Kathryn Watson of the Daily Caller reports skeptical reactions among congressional Republicans, including North Carolina’s Mark Meadows, to reports that the federal government needs years to compile a list of all of its programs.
It will take the government two years just to list all federal programs and that’s “not a way to run a government,” the Comptroller of the United States told Congress Wednesday.
A hint of why compiling such a list will be so time-consuming is seen in two of the seemingly unrelated subjects that came up during the hearing – voodoo dolls and federal data.
Office of Management and Budget officials were required by a law passed five years ago – the Government Performance and Results Modernization Act – but they opted instead to wait until Congress approved the Data Act. Congress did so in 2014. The Data Act requires the federal government to standardize and publish spending-related reports.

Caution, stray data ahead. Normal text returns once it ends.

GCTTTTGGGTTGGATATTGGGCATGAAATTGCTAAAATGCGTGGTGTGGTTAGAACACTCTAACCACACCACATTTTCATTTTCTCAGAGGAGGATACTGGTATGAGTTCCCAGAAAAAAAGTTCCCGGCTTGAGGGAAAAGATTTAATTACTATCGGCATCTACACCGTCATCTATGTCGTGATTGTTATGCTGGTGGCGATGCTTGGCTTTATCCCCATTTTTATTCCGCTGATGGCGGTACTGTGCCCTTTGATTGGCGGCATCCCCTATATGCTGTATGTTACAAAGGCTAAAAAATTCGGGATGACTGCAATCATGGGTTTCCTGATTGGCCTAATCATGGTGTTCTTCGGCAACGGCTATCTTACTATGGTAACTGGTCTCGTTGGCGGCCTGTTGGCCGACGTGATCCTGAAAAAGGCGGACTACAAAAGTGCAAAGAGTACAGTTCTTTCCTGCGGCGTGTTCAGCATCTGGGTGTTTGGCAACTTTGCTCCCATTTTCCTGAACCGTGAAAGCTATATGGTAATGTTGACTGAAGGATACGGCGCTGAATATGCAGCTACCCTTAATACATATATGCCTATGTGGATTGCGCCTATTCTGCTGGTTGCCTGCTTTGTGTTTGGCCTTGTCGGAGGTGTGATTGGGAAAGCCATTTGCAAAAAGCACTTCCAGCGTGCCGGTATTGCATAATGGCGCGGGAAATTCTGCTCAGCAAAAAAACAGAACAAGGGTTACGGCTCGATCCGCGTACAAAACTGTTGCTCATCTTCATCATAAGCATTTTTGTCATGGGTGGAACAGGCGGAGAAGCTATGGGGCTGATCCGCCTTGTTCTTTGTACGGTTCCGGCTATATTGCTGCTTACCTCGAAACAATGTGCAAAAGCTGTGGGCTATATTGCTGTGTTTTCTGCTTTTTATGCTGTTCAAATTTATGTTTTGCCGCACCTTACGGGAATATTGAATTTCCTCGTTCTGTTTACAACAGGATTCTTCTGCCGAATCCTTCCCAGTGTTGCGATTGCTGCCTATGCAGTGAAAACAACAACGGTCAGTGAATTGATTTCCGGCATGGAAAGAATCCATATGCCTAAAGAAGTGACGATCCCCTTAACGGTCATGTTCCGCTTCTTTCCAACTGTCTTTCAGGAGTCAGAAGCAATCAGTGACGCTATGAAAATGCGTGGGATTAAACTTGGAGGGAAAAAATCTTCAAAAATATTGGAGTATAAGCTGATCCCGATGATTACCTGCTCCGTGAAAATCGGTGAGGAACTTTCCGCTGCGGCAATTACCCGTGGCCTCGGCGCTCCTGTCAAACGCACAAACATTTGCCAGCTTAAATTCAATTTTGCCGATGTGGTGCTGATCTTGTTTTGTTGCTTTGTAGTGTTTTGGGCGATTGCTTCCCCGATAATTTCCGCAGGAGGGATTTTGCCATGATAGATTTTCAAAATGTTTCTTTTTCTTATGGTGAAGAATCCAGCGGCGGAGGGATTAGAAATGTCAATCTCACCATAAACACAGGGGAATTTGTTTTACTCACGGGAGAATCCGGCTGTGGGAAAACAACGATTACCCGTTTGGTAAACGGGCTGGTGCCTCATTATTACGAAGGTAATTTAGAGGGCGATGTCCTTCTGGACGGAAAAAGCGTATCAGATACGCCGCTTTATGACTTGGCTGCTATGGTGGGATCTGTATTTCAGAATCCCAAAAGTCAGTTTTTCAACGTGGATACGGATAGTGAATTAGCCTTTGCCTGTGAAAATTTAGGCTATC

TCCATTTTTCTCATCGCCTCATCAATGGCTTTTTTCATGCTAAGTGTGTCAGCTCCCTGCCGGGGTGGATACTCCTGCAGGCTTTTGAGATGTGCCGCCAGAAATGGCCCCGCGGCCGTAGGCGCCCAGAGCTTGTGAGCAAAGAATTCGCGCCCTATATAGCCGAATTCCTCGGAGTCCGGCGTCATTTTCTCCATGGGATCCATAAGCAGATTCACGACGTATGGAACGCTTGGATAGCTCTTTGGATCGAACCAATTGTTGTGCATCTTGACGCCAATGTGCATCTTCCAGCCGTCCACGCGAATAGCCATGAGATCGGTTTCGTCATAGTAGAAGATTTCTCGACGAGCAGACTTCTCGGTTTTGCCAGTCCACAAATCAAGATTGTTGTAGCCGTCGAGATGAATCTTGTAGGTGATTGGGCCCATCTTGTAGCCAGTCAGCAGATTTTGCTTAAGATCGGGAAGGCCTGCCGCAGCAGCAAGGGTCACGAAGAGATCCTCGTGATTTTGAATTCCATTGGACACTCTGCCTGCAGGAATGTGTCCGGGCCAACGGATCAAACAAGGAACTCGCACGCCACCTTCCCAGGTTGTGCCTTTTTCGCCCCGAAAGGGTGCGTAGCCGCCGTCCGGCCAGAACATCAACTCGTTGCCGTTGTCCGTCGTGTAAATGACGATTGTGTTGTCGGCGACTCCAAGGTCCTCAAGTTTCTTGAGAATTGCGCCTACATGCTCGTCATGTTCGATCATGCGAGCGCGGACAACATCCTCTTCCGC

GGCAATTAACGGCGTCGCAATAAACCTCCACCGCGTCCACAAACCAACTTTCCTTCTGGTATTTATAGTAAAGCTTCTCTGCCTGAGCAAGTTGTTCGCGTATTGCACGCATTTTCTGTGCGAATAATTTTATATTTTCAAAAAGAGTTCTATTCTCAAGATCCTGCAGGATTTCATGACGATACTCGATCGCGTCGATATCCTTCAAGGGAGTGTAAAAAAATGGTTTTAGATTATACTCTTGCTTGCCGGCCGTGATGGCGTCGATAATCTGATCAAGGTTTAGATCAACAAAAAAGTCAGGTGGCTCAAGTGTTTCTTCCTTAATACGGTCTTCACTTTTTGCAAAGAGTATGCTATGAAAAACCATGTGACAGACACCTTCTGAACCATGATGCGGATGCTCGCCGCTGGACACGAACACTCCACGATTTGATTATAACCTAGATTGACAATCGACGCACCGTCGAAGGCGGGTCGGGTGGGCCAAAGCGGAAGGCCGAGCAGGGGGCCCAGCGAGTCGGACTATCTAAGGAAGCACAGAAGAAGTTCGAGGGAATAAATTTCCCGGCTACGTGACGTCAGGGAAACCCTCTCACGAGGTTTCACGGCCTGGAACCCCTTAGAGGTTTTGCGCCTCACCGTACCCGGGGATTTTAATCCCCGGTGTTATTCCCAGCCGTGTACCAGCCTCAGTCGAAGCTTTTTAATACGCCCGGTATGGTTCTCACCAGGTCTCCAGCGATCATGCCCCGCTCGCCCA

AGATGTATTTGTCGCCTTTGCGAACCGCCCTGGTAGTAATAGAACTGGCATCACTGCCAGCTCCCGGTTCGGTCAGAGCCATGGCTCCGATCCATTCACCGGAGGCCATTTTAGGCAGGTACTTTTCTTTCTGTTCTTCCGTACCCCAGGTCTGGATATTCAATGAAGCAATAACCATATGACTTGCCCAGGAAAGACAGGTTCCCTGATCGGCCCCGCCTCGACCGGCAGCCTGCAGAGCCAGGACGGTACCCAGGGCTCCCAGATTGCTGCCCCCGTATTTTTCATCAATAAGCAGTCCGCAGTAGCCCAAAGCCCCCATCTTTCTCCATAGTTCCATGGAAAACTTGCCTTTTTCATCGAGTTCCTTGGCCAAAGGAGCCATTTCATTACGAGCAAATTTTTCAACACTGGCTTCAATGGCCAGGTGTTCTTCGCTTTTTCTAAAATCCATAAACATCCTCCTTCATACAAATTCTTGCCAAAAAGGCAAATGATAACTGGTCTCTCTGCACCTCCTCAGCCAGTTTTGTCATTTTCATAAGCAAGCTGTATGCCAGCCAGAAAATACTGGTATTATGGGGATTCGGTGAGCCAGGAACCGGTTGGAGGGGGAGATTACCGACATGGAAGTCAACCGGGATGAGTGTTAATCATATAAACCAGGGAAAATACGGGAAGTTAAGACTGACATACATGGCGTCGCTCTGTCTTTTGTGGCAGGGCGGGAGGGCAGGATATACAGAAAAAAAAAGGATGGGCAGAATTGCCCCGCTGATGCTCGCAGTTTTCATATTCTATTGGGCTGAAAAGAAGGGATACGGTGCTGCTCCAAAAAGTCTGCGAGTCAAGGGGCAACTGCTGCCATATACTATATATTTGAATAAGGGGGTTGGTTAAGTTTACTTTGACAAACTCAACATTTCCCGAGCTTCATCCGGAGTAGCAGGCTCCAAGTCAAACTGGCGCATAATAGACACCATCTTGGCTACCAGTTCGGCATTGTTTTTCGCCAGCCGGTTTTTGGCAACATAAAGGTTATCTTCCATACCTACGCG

But there is still no standard definition or list of federal programs. That’s a problem, said Comptroller Gene Dodaro during the joint meeting of the information technology and government operations subcommittees of the House Committee on Oversight and Government Reform on the Data Act.
“This is not a way to run a government,” Dodaro said. “You need to have that information.”
David Mader, the man President Obama appointed as OMB’s controller, told the committee that his office won’t even start defining federal programs until they’ve first defined all underlying federal activities, so his “sense is that that won’t be finished until after May of 2017.” Obama will no longer be president then. …
… Rep. Mark Meadows, R-N. Car., said the federal government’s study of hungry and angry spouses stabbing voodoo dolls, mentioned in former Sen. Tom Coburn’s ‘Wastebook’ last year, illustrates why Congress needs to know exactly how federal agencies are spending money.
“To spend $331,000 to stick pens in a voodoo doll may be important to someone, but when we have so many unbelievable needs out there, to make an informed decision, we need data,” said Meadows, who is chairman of the oversight subcommittee.